Many of the fabulous blurbs on the cover of The Paris Hours — from authors like Christina Baker Kline, Will Schwalbe, and Nancy Horan — mention how stunning they found the ending. Without giving anything away, was that an ending you had in mind the whole time you were drafting, or did it evolve later in the process?
I write organically, which is a nice way of saying that I’m too lazy to plan things out in advance. The idea that I could have constructed that ending ahead of time is preposterous. The ending in its present form was actually conceived after the book was sold, while I was in editorial discussions with my editor, Amy Einhorn. The problem with writing within a tightly defined form like the one I used in The Paris Hours — the story is told in cycles of four chapters, each featuring a different character, and progresses chronologically over the course of a single day — is that even a small tweak can trigger a number of other necessary changes. Rewriting the ending meant that I had to go back and perform massive surgery to the story all the way through. But I think it was worth it.
How do you approach the historical novelist’s classic conundrum: Should the facts of history be incorporated into historical fiction, or is it okay to deviate from the record for the sake of story? How do you find the right balance for your own work?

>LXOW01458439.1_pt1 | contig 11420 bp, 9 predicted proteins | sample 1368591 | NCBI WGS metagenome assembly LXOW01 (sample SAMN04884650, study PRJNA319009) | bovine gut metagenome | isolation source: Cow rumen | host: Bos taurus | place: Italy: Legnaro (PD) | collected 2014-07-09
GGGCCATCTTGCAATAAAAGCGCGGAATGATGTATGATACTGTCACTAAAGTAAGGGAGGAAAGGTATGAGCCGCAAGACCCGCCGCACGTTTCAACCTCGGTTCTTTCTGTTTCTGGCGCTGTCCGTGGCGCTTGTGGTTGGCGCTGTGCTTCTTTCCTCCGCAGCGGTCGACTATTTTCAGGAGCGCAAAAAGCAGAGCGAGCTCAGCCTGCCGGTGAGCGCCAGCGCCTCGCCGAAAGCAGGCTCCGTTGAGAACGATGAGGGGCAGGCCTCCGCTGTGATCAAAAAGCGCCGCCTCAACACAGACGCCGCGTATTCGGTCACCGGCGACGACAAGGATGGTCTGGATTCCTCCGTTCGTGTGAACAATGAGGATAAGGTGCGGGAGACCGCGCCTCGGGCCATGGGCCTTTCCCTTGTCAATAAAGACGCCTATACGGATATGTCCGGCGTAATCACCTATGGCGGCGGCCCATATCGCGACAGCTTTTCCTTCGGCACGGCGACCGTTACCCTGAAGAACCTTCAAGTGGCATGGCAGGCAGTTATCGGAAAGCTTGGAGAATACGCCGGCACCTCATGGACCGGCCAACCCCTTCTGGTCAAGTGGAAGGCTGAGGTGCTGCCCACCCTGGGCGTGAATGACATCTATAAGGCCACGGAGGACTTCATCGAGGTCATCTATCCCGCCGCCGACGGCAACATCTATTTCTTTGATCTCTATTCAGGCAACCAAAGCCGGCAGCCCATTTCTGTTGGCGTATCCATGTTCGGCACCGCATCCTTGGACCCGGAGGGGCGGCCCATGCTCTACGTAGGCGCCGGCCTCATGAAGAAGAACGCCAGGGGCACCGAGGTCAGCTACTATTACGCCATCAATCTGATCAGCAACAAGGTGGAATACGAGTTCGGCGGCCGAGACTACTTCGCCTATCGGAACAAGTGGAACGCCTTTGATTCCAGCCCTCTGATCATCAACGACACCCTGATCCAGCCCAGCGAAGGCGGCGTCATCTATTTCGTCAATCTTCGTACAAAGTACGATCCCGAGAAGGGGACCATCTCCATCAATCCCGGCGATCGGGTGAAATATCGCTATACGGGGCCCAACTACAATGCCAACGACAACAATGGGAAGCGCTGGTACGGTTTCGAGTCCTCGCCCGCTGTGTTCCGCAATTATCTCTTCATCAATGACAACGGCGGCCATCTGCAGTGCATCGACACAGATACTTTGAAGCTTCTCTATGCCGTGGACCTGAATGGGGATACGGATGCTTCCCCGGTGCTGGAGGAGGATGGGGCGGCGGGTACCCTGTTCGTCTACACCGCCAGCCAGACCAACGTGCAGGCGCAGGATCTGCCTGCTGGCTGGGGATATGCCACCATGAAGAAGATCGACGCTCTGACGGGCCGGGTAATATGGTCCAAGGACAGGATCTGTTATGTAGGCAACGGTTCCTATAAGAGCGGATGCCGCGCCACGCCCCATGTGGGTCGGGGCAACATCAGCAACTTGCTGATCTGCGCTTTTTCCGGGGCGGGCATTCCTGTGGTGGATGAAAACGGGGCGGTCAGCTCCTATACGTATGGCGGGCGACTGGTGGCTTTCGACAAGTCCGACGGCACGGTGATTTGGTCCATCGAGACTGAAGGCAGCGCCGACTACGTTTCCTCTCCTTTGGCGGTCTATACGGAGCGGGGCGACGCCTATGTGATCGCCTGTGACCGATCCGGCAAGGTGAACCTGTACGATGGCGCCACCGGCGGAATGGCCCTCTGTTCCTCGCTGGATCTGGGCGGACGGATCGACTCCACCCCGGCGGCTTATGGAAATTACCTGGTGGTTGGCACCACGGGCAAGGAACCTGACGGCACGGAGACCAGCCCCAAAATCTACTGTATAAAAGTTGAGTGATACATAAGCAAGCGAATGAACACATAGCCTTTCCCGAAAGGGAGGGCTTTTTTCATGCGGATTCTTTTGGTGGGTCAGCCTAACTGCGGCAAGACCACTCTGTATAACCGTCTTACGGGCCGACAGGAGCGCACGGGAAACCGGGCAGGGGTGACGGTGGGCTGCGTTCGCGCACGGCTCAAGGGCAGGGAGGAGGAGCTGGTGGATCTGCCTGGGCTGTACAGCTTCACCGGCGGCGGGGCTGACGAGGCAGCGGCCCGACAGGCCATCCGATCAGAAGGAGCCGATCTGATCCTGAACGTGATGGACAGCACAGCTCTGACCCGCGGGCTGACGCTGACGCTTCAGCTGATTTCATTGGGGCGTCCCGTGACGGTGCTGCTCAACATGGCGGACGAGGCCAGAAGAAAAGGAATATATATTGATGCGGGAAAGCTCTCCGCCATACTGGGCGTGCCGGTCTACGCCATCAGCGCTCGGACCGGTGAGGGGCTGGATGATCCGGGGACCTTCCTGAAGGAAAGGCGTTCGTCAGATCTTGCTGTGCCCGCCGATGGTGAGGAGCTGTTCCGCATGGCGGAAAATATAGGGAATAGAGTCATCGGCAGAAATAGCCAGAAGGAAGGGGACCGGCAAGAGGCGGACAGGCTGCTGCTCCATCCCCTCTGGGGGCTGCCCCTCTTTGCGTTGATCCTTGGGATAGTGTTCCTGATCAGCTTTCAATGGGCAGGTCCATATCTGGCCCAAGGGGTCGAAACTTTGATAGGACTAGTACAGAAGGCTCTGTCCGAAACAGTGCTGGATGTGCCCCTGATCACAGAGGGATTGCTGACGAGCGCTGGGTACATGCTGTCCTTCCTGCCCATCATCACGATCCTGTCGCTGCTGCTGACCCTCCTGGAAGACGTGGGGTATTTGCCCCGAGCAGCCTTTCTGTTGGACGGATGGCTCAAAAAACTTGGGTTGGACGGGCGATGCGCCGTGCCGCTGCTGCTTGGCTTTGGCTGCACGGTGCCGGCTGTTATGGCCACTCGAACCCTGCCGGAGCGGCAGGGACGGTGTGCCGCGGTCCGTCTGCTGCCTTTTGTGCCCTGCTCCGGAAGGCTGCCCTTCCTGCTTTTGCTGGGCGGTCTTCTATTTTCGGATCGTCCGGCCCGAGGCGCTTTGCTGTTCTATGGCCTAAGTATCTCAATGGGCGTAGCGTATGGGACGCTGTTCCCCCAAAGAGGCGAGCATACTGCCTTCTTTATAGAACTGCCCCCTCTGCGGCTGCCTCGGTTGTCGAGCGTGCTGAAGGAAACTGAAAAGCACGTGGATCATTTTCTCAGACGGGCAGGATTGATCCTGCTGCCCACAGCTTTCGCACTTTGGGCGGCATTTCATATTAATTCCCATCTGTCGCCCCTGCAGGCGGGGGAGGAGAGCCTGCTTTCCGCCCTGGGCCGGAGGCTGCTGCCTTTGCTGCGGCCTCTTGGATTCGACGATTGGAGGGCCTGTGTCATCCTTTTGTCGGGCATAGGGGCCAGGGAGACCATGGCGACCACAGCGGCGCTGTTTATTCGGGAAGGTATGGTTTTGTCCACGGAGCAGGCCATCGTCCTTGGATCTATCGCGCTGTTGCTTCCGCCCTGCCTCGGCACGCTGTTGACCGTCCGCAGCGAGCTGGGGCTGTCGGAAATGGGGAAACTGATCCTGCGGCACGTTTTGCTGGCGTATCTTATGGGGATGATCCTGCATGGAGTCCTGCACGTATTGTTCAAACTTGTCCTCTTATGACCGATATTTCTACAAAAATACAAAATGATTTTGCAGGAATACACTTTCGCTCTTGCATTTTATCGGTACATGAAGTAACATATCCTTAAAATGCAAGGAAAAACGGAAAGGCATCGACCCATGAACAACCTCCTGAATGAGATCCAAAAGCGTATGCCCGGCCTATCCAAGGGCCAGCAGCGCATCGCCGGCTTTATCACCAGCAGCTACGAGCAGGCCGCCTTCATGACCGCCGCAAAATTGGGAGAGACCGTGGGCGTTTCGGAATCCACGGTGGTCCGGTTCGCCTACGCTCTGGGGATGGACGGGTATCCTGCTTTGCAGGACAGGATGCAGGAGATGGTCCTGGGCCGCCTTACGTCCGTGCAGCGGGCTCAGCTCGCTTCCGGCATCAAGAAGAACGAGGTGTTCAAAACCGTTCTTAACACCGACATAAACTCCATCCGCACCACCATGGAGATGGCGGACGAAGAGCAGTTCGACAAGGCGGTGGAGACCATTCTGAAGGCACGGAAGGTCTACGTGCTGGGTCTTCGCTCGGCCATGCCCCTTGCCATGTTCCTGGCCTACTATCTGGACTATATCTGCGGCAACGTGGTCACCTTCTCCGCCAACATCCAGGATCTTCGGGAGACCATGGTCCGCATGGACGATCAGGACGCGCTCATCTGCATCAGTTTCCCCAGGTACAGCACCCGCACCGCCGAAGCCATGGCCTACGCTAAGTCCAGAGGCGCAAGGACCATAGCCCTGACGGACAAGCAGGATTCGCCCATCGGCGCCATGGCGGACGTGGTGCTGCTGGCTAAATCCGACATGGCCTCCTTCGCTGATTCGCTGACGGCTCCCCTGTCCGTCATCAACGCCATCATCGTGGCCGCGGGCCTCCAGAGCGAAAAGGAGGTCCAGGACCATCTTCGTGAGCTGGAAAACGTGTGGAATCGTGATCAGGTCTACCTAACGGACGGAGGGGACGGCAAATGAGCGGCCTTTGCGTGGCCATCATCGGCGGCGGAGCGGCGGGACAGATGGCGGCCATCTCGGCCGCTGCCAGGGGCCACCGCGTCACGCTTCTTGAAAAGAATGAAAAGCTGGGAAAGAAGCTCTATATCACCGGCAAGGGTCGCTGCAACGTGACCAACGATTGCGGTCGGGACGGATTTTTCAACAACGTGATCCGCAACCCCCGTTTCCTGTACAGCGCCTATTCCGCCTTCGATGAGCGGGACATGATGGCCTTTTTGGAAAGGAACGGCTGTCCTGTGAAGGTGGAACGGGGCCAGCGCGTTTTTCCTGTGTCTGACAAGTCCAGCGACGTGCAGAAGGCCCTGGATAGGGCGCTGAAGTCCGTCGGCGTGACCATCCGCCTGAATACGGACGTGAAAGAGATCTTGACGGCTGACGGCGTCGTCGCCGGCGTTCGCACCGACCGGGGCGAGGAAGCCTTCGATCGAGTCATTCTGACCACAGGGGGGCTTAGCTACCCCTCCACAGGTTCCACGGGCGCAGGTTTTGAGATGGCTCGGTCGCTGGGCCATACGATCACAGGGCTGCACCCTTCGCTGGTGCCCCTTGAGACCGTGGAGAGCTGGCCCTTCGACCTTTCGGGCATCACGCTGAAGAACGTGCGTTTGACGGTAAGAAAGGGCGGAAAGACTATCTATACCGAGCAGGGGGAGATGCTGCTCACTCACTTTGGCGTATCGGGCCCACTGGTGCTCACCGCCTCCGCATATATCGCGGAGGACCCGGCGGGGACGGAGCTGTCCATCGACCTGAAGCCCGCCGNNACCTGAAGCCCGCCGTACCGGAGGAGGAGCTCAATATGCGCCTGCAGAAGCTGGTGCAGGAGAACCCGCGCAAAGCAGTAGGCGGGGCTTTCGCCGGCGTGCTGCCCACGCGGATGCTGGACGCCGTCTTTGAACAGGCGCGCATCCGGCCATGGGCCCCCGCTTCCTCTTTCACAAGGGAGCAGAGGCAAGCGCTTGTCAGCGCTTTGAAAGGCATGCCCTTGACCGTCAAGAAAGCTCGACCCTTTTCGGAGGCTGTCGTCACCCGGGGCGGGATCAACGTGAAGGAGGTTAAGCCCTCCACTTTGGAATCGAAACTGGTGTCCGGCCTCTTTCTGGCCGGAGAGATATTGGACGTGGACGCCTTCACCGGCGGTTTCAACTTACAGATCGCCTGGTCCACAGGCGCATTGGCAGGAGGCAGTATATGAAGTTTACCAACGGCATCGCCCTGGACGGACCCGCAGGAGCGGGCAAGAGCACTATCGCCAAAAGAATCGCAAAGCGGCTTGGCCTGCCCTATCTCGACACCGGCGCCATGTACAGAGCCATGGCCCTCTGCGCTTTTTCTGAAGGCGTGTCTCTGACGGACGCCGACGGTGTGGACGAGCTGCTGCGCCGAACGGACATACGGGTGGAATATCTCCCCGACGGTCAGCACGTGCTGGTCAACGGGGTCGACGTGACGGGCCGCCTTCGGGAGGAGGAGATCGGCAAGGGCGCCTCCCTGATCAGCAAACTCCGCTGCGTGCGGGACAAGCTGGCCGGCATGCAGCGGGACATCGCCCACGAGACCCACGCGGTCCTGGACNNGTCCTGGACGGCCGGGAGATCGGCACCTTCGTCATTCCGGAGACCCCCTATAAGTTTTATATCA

E.L. Doctorow wrote, “The historian will tell you what happened. The novelist will tell you what it felt like.” That sums up my feelings pretty concisely. I try to get stuff right, but I don’t obsess over it —– the truths I’m more interested in are the emotional ones. I’ve thought of my stories as threads lain across the tapestry of existing history. In that context, the role of my research was primarily a defensive one. In other words, I wanted to ensure that nothing I wrote directly contradicted the established record. My thread needed to blend into the background. In The Paris Hours there are various real-life characters sprinkled throughout the novel, and here the novelist’s job becomes more complex, but also more interesting. It’s not just a question of getting your facts right. A novelist has to find the caesuras, the breaks in the real-life character’s narrative. That’s the (often confined) space which we have to inhabit.